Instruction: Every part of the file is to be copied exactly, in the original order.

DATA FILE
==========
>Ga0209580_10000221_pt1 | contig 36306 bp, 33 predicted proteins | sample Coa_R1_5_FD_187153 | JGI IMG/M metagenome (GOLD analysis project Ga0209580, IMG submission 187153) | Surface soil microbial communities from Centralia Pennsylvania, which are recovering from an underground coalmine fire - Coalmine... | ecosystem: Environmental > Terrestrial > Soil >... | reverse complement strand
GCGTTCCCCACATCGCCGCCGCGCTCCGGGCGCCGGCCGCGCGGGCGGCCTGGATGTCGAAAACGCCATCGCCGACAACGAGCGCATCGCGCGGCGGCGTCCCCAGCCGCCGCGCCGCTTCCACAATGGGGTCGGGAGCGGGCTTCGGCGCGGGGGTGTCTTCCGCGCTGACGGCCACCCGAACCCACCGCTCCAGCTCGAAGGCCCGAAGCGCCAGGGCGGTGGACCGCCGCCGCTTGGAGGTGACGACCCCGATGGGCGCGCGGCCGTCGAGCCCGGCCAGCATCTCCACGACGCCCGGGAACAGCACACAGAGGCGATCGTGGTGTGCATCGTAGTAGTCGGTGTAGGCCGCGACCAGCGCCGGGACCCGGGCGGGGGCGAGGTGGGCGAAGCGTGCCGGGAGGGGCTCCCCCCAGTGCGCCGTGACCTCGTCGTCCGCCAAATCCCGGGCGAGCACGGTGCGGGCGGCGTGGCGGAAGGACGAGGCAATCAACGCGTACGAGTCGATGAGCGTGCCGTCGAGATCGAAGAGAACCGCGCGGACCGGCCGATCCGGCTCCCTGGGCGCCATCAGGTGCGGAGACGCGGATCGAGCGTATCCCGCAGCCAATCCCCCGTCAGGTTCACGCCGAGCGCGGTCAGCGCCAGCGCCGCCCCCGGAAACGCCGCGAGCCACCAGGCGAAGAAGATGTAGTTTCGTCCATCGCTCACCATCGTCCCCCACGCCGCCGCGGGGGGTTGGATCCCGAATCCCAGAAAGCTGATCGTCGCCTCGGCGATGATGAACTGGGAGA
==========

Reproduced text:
>Ga0209580_10000221_pt1 | contig 36306 bp, 33 predicted proteins | sample Coa_R1_5_FD_187153 | JGI IMG/M metagenome (GOLD analysis project Ga0209580, IMG submission 187153) | Surface soil microbial communities from Centralia Pennsylvania, which are recovering from an underground coalmine fire - Coalmine... | ecosystem: Environmental > Terrestrial > Soil >... | reverse complement strand
GCGTTCCCCACATCGCCGCCGCGCTCCGGGCGCCGGCCGCGCGGGCGGCCTGGATGTCGAAAACGCCATCGCCGACAACGAGCGCATCGCGCGGCGGCGTCCCCAGCCGCCGCGCCGCTTCCACAATGGGGTCGGGAGCGGGCTTCGGCGCGGGGGTGTCTTCCGCGCTGACGGCCACCCGAACCCACCGCTCCAGCTCGAAGGCCCGAAGCGCCAGGGCGGTGGACCGCCGCCGCTTGGAGGTGACGACCCCGATGGGCGCGCGGCCGTCGAGCCCGGCCAGCATCTCCACGACGCCCGGGAACAGCACACAGAGGCGATCGTGGTGTGCATCGTAGTAGTCGGTGTAGGCCGCGACCAGCGCCGGGACCCGGGCGGGGGCGAGGTGGGCGAAGCGTGCCGGGAGGGGCTCCCCCCAGTGCGCCGTGACCTCGTCGTCCGCCAAATCCCGGGCGAGCACGGTGCGGGCGGCGTGGCGGAAGGACGAGGCAATCAACGCGTACGAGTCGATGAGCGTGCCGTCGAGATCGAAGAGAACCGCGCGGACCGGCCGATCCGGCTCCCTGGGCGCCATCAGGTGCGGAGACGCGGATCGAGCGTATCCCGCAGCCAATCCCCCGTCAGGTTCACGCCGAGCGCGGTCAGCGCCAGCGCCGCCCCCGGAAACGCCGCGAGCCACCAGGCGAAGAAGATGTAGTTTCGTCCATCGCTCACCATCGTCCCCCACGCCGCCGCGGGGGGTTGGATCCCGAATCCCAGAAAGCTGATCGTCGCCTCGGCGATGATGAACTGGGAGA